One of the funny things I noticed in the UK after moving here were the beach huts. They look very cute but I still haven`t got the point of them. If you stay in a resort you stay in the hotel anyway.. so why the hut? You can`t sleep in most of them.
Anyway- they look cute and are a nice landmark.
Beach huts were first built in the 1860s and were found in Australia, England, France and Italy. They were the results of further development of wheeled bathing machines used in the early Victorian era to preserve their modesty.
In the early 1900s, beach huts were thought of as “holiday homes for the working classes”, but in the 1930s their image had changed enough so that King George V and Queen Mary even spent a day in one. After the end of the second world war, the beach huts were at their most popular, as families began to visit the beaches again.
You have seen our box street, haven’t you? It is basically the same but this time we used all the same size boxes. They look good without being painted. Perhaps we could have left them as they were. For the roof we used rectangular and triangular shaped cardboard, and secured them with sellotape. Then we covered them in tissue paper and painted them over. It gives a kind of bumpy texture, but as beach huts are wooden, we could really have painted the cardboard without using the tissue paper. They still turned out nice though, haven’t they?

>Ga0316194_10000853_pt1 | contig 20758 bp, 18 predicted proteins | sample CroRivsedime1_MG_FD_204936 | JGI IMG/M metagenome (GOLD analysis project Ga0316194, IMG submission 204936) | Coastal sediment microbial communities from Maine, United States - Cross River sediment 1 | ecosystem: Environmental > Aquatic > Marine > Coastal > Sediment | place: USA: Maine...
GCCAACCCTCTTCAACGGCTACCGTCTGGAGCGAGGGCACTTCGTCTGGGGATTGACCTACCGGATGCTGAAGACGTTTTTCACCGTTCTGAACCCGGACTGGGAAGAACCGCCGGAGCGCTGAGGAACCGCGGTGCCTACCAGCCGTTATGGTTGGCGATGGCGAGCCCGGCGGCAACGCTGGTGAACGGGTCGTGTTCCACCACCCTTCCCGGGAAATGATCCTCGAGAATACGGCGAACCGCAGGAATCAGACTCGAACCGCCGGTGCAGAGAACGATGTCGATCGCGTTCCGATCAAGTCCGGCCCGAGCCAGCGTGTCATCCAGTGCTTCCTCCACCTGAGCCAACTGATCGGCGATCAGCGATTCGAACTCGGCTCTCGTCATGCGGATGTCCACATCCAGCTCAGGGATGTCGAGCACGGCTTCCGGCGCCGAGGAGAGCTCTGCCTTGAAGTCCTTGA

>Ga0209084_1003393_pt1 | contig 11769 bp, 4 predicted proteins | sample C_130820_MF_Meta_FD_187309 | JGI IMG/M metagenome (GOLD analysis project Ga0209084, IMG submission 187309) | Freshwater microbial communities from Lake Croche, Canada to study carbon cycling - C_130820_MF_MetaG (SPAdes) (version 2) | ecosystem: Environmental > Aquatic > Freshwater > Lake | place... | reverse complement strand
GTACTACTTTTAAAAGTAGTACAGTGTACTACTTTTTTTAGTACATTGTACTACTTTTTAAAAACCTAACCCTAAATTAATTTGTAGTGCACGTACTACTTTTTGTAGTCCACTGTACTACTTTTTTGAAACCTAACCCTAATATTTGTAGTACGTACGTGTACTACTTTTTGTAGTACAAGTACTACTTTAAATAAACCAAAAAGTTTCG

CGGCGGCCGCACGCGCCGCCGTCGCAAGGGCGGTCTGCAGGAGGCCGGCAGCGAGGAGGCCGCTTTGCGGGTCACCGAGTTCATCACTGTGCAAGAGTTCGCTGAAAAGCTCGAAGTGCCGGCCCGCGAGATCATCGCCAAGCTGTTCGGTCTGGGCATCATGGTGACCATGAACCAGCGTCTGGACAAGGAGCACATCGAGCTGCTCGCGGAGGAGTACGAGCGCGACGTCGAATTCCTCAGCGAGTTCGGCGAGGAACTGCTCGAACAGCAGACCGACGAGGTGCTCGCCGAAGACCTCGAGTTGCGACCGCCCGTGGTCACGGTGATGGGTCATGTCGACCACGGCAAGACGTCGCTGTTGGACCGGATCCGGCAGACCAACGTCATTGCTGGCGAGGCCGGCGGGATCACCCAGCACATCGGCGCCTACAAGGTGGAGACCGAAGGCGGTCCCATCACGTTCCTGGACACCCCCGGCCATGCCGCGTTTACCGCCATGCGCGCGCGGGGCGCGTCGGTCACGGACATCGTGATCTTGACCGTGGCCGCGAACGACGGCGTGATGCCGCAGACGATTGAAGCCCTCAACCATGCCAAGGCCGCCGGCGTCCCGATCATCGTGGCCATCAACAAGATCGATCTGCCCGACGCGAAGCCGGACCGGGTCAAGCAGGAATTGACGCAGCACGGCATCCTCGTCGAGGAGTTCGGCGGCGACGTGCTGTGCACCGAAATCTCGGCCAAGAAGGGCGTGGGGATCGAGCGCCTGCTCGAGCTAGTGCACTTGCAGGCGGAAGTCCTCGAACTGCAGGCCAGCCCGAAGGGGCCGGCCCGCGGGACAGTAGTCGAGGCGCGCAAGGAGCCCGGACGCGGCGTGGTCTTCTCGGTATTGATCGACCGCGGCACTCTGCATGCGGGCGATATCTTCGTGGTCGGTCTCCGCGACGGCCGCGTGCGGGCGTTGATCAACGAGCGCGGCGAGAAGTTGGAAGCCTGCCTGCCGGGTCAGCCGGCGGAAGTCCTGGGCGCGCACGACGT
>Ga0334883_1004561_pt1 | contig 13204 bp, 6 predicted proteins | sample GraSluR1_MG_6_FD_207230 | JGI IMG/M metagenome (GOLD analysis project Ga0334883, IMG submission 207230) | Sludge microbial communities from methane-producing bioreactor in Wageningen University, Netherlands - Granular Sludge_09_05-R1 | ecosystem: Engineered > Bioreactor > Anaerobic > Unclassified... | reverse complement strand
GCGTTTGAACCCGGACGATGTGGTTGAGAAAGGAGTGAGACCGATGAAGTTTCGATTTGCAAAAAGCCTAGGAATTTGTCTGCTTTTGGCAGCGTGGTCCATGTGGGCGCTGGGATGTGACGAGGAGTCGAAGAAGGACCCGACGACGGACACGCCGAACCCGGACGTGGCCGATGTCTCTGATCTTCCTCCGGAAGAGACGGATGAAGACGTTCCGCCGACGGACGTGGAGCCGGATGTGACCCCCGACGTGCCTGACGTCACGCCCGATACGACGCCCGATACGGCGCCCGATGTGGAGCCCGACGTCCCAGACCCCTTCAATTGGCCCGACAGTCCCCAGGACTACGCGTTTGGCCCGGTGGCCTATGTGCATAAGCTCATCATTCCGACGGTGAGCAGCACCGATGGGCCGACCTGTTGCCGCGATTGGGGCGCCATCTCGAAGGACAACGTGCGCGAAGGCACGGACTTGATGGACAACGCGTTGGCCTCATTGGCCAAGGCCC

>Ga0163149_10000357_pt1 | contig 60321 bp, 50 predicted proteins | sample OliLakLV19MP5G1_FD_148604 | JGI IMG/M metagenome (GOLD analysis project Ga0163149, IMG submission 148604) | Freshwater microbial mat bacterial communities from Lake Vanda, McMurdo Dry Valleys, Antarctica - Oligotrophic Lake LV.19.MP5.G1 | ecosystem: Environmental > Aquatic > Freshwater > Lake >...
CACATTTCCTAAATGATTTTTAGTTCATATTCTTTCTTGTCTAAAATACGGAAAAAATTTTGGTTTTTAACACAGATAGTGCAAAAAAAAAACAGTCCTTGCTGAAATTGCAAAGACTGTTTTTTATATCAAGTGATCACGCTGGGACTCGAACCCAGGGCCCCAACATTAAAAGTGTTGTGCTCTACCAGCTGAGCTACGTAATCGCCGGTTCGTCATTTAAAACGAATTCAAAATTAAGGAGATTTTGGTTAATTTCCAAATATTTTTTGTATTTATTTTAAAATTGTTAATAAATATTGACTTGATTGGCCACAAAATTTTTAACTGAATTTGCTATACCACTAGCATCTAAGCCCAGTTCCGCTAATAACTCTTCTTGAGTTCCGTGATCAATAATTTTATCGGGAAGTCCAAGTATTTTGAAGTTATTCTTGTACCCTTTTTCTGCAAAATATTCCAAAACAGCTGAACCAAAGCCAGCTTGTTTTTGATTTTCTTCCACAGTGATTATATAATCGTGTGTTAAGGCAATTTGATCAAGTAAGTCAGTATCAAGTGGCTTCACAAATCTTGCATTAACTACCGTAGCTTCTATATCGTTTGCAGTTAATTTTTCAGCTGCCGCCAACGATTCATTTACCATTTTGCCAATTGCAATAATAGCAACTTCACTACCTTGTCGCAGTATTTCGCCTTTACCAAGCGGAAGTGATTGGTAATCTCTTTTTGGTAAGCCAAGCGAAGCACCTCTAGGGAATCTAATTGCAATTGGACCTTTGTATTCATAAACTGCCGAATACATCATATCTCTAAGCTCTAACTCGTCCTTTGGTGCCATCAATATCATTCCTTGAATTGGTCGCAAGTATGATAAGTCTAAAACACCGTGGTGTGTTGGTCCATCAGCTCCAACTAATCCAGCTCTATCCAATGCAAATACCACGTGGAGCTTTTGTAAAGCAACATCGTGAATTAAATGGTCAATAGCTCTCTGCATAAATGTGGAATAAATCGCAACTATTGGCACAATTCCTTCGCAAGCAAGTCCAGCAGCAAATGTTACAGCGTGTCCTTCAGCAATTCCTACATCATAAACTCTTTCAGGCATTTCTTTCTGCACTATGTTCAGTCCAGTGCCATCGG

We made the beach huts for two reasons – firstly to link up to “Around the World in Twelve Dishes” and secondly, Lil Mermaid wanted to act out her favourite TV programme, “Grandpa in my Pocket“. It’s about a family who live at the seaside – father, mother, son and daughter, with their grandad – a perfectly normal family except that the grandad has a special shrinking cap, which makes him extremely small every time he puts it on. The only other person in the family who knows anything about it is the boy, and the stars of the programme are definitely these two.